The U.S. Army, which has done some of the toughest and longest fighting in Iraq and Afghanistan, has met its recruiting and retention goals for active-duty soldiers in the fiscal year that ends today.
The Navy, Air Force and Marine Corps also achieved those goals at a time when the 1.4-million-person armed forces is under intense deployment pressures because of the global war on terrorism.
The Army did suffer setbacks in the government's fiscal 2004. The National Guard will miss its recruiting goal of 56,000. It had signed up only 43,827 by Aug. 31. Critics say frequent call-ups and 12-month deployments are driving prospects away, but the Army cites the fact that more soldiers are being kept on active duty, which means they are not available for Guard recruiters.
On the retention front, both the Guard and Army reserves will miss targets slightly -- by 1 percent and 3 percent, respectively, the Army projects.
But overall, the Army brass say they are pleased at 100 percent-plus retention rates for enlisted active-duty soldiers, especially in its 10 active-combat divisions, which have seen some of the bloodiest combat in Iraq cities such as Najaf, Baghdad and Sammara. The goal of retaining 56,100 will be exceeded by about 800 soldiers.
On new recruits heading to basic training, the target of 77,000 was exceeded 10 days ago by a margin of 47 inductees.
"It goes completely against the conventional wisdom. But it's true," said Lt. Col. Bryan Hilferty, an Army spokesman at the Pentagon. "We understand that we need to continue to show good leadership and focus resources to get citizens to enlist and to re-enlist. But we're doing it."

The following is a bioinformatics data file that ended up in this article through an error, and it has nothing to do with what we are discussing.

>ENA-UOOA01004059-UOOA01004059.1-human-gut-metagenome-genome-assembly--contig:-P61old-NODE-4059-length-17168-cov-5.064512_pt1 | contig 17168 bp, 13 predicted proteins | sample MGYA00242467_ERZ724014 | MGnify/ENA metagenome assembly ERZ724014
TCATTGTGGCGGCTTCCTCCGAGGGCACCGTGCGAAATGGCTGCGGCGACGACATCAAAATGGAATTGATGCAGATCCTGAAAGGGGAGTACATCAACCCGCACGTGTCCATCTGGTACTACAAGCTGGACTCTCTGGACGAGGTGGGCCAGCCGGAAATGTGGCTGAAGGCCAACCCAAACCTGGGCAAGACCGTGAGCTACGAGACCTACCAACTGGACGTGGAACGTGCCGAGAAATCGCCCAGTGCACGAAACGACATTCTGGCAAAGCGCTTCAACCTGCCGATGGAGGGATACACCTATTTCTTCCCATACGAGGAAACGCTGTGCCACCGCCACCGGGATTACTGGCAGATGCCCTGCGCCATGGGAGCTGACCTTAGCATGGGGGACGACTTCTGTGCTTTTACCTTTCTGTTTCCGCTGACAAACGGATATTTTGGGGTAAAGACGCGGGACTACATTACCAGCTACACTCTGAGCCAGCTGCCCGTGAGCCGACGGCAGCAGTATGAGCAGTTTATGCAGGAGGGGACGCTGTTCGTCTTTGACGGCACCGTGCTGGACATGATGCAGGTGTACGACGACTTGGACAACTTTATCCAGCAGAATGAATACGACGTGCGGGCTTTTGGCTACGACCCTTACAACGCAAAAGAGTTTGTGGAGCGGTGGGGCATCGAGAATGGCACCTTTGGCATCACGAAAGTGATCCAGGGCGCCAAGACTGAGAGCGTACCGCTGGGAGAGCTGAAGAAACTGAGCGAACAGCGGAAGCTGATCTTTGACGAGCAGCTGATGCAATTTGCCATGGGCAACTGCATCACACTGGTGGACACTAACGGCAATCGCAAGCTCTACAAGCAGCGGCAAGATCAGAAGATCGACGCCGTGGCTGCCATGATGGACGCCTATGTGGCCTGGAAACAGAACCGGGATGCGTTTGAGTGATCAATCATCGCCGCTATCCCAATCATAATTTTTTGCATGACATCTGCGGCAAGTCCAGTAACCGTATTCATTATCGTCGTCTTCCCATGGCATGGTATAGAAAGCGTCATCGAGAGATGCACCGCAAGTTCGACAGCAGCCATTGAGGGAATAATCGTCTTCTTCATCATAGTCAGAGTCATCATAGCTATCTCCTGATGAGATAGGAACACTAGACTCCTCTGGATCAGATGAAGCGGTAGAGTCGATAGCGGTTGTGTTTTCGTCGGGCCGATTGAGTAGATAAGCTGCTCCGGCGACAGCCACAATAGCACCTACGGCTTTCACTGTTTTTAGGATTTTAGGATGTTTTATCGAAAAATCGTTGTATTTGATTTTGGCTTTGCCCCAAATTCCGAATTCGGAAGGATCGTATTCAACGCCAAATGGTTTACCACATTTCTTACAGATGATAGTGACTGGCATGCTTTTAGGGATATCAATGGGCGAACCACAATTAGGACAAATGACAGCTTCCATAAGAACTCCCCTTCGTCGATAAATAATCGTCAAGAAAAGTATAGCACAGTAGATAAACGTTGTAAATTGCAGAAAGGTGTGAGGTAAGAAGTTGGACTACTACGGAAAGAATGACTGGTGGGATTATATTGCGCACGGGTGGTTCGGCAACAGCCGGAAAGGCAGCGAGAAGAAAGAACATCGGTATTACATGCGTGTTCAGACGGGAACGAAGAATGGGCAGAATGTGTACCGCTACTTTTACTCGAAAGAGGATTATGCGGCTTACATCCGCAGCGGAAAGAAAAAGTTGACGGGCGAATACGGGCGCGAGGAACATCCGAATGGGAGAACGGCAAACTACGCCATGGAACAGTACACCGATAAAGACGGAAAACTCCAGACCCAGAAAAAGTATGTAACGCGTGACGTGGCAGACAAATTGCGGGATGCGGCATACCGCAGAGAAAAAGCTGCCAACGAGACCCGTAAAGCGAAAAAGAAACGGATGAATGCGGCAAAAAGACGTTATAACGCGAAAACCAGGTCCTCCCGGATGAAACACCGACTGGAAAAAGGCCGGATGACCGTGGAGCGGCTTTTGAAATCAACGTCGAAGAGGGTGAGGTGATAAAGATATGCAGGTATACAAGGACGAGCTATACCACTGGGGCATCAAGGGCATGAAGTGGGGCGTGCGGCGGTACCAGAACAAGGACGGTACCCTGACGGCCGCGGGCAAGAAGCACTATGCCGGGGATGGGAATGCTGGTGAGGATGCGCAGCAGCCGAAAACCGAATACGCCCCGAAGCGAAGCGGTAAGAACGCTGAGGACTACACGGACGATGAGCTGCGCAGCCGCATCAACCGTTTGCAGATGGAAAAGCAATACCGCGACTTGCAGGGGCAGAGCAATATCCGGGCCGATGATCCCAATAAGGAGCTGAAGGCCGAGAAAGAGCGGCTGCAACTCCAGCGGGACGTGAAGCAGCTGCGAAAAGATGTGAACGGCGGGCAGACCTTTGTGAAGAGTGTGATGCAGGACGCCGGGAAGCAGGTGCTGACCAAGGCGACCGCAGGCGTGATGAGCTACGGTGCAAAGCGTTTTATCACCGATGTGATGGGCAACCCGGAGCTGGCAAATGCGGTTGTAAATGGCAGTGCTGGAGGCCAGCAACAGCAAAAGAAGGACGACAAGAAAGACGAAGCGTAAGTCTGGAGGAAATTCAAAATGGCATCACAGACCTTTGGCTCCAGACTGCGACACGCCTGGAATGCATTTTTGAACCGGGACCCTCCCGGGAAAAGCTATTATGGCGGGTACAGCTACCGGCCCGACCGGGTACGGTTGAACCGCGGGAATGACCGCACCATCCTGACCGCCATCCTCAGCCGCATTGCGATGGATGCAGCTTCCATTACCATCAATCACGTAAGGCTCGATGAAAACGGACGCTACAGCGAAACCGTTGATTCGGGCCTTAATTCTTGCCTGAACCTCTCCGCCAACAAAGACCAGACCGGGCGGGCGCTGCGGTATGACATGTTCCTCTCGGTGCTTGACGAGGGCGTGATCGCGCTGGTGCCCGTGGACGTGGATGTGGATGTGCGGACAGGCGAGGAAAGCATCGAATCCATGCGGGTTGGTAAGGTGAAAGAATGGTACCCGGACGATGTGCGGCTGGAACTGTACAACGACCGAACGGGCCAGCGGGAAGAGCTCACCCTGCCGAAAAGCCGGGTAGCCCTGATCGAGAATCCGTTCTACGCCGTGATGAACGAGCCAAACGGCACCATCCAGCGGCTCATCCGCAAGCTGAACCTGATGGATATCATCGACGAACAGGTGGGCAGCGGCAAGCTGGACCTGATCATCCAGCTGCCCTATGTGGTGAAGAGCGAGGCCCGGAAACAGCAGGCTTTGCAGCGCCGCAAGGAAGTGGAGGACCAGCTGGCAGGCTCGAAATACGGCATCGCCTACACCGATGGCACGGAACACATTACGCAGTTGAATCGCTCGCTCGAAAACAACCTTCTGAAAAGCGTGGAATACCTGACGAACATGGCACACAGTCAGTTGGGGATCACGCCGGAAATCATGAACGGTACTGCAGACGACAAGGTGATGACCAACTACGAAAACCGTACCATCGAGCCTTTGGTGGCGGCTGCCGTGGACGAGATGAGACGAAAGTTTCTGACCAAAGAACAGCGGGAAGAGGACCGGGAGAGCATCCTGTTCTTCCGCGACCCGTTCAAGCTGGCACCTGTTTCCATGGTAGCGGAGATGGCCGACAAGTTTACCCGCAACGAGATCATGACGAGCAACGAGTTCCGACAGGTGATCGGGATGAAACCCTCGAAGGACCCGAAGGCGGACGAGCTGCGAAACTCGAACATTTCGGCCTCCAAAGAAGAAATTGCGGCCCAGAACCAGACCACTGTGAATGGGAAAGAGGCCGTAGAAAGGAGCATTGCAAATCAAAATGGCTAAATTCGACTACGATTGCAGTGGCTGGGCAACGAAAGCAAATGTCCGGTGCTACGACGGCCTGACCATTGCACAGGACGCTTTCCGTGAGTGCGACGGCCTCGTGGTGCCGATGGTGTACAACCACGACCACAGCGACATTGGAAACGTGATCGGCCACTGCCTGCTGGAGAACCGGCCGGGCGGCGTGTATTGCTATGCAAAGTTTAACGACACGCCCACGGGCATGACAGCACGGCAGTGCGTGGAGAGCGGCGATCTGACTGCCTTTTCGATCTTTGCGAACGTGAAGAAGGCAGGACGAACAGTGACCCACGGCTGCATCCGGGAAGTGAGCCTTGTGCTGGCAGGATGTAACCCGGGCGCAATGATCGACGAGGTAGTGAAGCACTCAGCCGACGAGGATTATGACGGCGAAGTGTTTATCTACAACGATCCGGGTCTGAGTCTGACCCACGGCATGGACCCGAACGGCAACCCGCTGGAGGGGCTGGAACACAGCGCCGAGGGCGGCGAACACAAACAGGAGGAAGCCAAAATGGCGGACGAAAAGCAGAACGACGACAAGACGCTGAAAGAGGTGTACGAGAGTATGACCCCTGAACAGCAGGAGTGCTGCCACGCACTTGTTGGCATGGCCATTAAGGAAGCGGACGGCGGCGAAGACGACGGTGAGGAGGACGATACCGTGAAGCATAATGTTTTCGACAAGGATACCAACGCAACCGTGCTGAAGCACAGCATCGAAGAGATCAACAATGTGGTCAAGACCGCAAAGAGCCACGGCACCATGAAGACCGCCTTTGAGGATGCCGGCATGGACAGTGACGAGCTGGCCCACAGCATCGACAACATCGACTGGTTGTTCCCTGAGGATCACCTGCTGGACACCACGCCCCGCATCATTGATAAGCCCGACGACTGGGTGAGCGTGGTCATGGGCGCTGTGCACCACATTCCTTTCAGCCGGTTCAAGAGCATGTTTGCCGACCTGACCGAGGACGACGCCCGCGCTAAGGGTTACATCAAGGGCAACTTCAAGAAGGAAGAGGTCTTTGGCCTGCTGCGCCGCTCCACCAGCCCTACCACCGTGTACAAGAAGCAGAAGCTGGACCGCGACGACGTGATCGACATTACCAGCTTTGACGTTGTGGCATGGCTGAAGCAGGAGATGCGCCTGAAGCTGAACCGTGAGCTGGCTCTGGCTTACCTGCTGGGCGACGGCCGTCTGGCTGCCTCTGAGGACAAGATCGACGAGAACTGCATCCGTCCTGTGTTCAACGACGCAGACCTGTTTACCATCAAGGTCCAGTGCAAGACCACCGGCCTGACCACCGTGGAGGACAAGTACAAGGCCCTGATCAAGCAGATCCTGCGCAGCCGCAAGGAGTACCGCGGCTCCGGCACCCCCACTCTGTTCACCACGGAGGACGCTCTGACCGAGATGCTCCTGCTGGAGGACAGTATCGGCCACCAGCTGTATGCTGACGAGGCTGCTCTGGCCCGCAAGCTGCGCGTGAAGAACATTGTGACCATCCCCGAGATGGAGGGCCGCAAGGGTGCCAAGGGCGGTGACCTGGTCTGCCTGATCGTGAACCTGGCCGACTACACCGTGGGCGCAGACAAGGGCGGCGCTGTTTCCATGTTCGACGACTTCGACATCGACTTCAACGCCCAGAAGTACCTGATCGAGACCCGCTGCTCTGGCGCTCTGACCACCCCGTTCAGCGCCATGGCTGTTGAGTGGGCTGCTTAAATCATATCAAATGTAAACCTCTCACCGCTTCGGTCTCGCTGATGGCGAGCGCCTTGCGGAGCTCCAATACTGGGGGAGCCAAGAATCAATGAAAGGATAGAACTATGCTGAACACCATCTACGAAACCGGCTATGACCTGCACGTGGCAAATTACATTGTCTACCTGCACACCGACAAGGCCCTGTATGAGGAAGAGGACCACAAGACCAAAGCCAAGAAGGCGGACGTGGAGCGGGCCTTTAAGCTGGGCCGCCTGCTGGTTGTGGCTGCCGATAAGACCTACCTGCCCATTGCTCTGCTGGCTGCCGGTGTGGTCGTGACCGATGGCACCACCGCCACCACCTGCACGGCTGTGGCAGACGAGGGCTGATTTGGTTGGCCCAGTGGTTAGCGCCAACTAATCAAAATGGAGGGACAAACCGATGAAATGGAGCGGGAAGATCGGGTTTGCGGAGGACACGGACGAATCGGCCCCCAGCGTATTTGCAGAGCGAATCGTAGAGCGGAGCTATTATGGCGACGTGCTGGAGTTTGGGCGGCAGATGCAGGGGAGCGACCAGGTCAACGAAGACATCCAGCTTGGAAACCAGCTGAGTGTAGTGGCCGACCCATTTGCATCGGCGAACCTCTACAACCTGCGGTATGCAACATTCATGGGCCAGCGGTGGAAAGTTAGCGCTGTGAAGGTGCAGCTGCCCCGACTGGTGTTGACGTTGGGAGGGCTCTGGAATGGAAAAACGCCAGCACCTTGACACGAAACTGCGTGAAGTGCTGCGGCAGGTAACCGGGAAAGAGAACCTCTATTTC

Democratic presidential nominee Sen. John Kerry and other party members have contended that the war is putting so much stress on the force that President Bush will be forced to reinstitute the draft -- a scenario denied by Defense Secretary Donald H. Rumsfeld.
Keeping the Army ranks filled comes with financial and manpower costs.
The Army has relied on a procedure known as "stop-loss" to keep soldier specialists on active duty who might otherwise return to civilian life. It also has recalled soldiers from the Individual Ready Reserve to increase overall manpower levels.
These types of moves, plus yearlong deployments in Iraq and Afghanistan, has the Pentagon closely watching the Army -- the nation's largest land force -- more than the other military branches.
As an inducement, the Army also has increased re-enlistment bonuses and made them tax-free if a soldier signs up in a combat zone.
In other end-of-the year benchmarks:
The Marine Corps, whose amphibious units have fought in Afghanistan and patrol the notorious Anbar Province in Iraq, says it is on track to meet a goal of 36,773 recruits this fiscal year.
The Air Force three months ago exceeded a goal of retaining 55 percent of first-termers, garnering 68 percent. In fact, the branch is 20,000 over its budget-authorized personnel strength and is transferring some airmen to the Army.
Air Force spokeswoman Jennifer Stephens attributed the sign-up rate to patriotism, the civilian job market and job satisfaction.
"These are all trends we are seeing," she said.
Edgar Castillo, spokesman for Air Force Recruit Services at Randolph Air Force Base in San Antonio, said the branch actually is slashing accessions from 34,080 this year to 24,000 next year.
"There are people right now that want to join that we can't accommodate," Mr. Castillo said.
The Navy will meet its marker of 39,700 enlisted recruits, as it has for every year in recent memory, except 1998. The branch might miss the goal for 11,000 new naval reservists, partly because active duty retention rates are so high the pool of available recruits is shrinking for certain skills.